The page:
United States District Court, D. Maine
REPORT AND RECOMMENDED DECISION
C. Nivison, U.S. Magistrate Judge
Plaintiff's application for disability insurance benefits
under Title II of the Social Security Act, Defendant, the
Social Security Administration Commissioner, found that
Plaintiff has severe impairments, but retains the functional
capacity to perform substantial gainful activity. Defendant,
therefore, denied Plaintiff's request for disability
benefits. Plaintiff filed this action to obtain judicial
review of Defendant's final administrative decision
pursuant to 42 U.S.C. § 405(g).
a review of the record, and after consideration of the
parties' arguments, I recommend the Court vacate the
administrative decision and remand the matter for further
Commissioner's final decision is the March 28, 2018,
decision of the Administrative Law Judge. (ALJ Decision, ECF
No. 7-2.) The ALJ's decision tracks the familiar
five-step sequential evaluation process for analyzing social
security disability claims, 20 C.F.R. §§ 404.1520,
found that Plaintiff has severe, but non-listing-level
impairments consisting of right shoulder degenerative joint
disease, cervical spine degenerative disc disease, depressive
disorder, and general anxiety disorder. (R. 19, 21.) The ALJ
determined that Plaintiff's mental impairments result in
moderate limitations in interacting with others,
concentrating, persisting, or maintaining pace. (R. 22.) The
ALJ also found Plaintiff has the residual functional capacity
(RFC) to perform light work; climb, stoop, kneel, crouch, and
crawl on a frequent but not constant basis; work overhead
with his right arm on a frequent, but not constant basis;
work with supervisors and coworkers, but never with the
public; and adapt to simple changes in work routine. (R. 23.)
ultimately concluded that Plaintiff could not return to past
relevant work, but could perform other substantial gainful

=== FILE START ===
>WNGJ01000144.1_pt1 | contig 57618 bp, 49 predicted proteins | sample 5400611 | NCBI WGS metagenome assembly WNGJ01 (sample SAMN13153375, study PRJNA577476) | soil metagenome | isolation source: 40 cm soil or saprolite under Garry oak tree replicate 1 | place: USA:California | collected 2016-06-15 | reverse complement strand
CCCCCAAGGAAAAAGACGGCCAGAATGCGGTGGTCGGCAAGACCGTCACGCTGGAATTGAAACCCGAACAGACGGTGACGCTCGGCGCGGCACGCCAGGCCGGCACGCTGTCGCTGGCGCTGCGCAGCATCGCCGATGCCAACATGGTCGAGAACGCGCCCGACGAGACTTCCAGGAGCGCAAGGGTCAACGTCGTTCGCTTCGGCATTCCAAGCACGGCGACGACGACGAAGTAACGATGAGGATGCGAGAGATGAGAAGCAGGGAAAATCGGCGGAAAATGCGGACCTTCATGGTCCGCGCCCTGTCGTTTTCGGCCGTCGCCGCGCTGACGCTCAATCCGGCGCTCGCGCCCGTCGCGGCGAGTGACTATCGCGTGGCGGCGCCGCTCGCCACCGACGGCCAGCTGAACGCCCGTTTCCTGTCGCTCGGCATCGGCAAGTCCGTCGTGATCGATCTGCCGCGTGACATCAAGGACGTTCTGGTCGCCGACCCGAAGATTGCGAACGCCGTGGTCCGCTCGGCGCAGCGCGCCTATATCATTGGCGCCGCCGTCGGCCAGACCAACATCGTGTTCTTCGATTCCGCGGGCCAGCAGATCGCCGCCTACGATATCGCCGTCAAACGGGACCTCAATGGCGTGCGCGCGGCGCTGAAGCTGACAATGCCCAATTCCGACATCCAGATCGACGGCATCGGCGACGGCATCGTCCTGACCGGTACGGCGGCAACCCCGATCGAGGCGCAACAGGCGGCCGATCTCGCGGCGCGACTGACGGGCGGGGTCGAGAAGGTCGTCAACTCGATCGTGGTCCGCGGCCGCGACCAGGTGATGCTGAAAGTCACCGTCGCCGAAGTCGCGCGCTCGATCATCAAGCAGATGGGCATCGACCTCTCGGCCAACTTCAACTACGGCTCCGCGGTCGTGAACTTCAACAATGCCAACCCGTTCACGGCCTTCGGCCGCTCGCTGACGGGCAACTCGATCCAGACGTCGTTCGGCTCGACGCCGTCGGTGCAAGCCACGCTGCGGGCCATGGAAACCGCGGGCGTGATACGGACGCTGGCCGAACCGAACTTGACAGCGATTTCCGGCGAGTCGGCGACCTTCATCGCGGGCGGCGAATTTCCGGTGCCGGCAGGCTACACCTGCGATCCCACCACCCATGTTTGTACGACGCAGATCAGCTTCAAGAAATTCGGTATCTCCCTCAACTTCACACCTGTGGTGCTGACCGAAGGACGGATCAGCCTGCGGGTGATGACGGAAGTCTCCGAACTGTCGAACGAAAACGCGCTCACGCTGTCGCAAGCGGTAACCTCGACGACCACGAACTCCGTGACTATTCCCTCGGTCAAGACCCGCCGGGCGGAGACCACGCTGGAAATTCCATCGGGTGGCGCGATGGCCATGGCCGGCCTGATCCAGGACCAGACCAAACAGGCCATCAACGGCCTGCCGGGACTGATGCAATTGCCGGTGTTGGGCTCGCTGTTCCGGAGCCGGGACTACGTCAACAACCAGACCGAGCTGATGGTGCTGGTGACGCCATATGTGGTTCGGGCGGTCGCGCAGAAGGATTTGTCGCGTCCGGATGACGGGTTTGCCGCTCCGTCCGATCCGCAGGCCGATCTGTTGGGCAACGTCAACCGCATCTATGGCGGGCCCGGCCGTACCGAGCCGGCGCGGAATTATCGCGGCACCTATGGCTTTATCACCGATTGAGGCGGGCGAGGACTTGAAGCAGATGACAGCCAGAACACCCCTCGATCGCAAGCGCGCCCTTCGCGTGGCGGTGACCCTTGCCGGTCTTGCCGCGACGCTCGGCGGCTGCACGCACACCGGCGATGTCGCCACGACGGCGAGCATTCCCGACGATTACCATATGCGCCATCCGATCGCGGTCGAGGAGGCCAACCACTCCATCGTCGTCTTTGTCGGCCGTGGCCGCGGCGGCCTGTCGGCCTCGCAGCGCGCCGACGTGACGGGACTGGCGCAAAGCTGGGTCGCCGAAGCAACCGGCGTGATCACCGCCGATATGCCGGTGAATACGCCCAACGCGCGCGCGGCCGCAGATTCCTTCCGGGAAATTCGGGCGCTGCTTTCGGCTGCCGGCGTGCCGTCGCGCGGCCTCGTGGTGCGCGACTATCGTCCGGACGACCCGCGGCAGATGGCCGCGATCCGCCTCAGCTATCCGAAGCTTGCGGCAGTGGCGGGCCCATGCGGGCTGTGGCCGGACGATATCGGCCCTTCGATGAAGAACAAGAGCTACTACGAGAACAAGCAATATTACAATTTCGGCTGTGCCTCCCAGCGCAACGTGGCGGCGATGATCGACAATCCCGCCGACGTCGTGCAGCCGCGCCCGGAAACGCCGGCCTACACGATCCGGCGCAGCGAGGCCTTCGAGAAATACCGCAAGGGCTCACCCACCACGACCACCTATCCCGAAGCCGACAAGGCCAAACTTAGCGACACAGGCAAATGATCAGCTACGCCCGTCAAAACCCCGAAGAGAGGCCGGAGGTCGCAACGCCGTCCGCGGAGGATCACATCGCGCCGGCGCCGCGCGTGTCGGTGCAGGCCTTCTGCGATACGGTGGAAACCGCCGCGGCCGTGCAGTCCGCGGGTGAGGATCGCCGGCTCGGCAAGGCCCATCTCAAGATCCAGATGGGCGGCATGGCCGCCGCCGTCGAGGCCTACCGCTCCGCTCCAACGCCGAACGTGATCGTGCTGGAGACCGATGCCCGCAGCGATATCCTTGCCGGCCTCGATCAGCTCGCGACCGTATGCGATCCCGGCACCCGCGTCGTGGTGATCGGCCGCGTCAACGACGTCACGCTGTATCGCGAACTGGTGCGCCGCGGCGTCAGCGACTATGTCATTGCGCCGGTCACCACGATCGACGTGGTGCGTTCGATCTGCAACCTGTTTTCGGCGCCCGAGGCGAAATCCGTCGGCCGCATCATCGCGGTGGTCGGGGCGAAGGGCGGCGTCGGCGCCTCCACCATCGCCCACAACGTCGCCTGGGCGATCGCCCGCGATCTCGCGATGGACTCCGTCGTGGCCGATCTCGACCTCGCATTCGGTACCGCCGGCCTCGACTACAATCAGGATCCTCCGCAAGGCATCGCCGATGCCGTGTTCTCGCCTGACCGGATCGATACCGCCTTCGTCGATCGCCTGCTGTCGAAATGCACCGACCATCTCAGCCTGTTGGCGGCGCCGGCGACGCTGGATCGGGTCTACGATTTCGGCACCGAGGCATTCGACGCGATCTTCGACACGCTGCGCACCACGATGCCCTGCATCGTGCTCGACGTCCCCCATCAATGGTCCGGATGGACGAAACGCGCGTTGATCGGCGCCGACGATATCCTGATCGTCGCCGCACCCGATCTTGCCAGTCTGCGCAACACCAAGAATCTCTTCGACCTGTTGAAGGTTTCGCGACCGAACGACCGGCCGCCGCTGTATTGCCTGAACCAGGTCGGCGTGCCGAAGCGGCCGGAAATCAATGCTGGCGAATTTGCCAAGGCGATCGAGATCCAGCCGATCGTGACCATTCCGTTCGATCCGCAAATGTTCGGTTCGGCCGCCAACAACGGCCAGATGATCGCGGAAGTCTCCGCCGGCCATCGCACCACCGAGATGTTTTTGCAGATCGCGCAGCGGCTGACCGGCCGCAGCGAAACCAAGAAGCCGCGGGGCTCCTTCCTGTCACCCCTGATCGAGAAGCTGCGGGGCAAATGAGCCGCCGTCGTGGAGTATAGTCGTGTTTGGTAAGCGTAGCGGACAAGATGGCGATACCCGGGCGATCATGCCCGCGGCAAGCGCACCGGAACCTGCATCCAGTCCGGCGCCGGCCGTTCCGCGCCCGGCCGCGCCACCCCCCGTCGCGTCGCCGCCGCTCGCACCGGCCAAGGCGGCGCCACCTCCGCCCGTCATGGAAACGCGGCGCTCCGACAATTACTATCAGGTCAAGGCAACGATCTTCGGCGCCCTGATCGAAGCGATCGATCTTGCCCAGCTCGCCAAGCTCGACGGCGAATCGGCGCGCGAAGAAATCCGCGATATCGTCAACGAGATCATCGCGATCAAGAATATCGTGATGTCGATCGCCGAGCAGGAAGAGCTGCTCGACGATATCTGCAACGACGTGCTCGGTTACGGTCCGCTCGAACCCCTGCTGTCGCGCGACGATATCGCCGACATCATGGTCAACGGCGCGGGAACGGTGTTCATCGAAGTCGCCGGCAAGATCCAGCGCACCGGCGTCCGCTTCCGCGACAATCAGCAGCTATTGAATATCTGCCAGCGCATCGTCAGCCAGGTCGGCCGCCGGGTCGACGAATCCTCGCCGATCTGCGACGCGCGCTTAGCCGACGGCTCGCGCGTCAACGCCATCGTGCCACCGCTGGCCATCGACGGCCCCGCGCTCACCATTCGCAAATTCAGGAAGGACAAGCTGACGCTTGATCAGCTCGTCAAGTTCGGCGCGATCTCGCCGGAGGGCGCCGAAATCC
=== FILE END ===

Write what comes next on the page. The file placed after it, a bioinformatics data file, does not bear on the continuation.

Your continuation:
activity, including specific jobs existing in significant
numbers in the national economy. (R. 29-30.)
must affirm the administrative decision provided the decision
is based on the correct legal standards and is supported by
substantial evidence, even if the record contains evidence
capable of supporting an alternative outcome.
Manso-Pizarro v. Sec'y of HHS, 76 F.3d 15, 16
(1st Cir. 1996) (per curiam); Rodriguez Pagan v.
Sec'y of HHS, 819 F.2d 1, 3 (1st Cir. 1987).
Substantial evidence is evidence that a reasonable mind might
accept as adequate to support a finding. Richardson v.
Perales, 402 U.S. 389, 401 (1971); Rodriguez v.
Sec'y of HHS, 647 F.2d 218, 222 (1st Cir. 1981).
“The ALJ's findings of fact are conclusive when
supported by substantial evidence, but they are not
conclusive when derived by ignoring evidence, misapplying the
law, or judging matters entrusted to experts.”
Nguyen v. Chater, 172 F.3d 31, 35 (1st Cir. 1999).
argues the ALJ erred because she did not properly consider
the Department of Veterans Affairs (VA) disability ratings
when assessing Plaintiff's RFC. Plaintiff also contends
the ALJ did not consider her step 3 “moderate”
concentration, persistence, and pace finding when she made
her RFC finding, and failed to consider or discuss material
opinion evidence in the record. (Statement of Errors, ECF No.
assessed Plaintiff to have a disability rating for his right
shoulder and depression. (R. 633 - 645.) VA rating decisions
are entitled to “some weight.”
Genness-Bilecki v. Colvin, No. 1:15-cv-387-JHR, 2016
WL 4766229, at *2 - 3 (D. Me. Sept. 13, 2016). In this case,
after acknowledging that Plaintiff was in receipt of VA
compensation, the ALJ's discussion of the VA rating
consisted of the following:
[A] disability decision by another governmental agency is
based upon that agency's rules and is neither
dispositive nor binding upon me (emphasis added). While I am
grateful for the claimant's military service, there are
very different factors involved in this Administration's
determination of disability, the finding of which is reserved
to the Commissioner. (20 CFR §§ 404.1504 and
To wit, the VA expresses disability as a percentage of
diminished earning capacity that varies with the severity of
a veteran's medical condition, and applied to a
hypothetical average person's ability to earn income. In
contrast, this Agency does not assess degrees of disability,
but uses the 5-step sequential process applied herein to find
if a person cannot perform any past work or any other
substantial gainful work in the national ...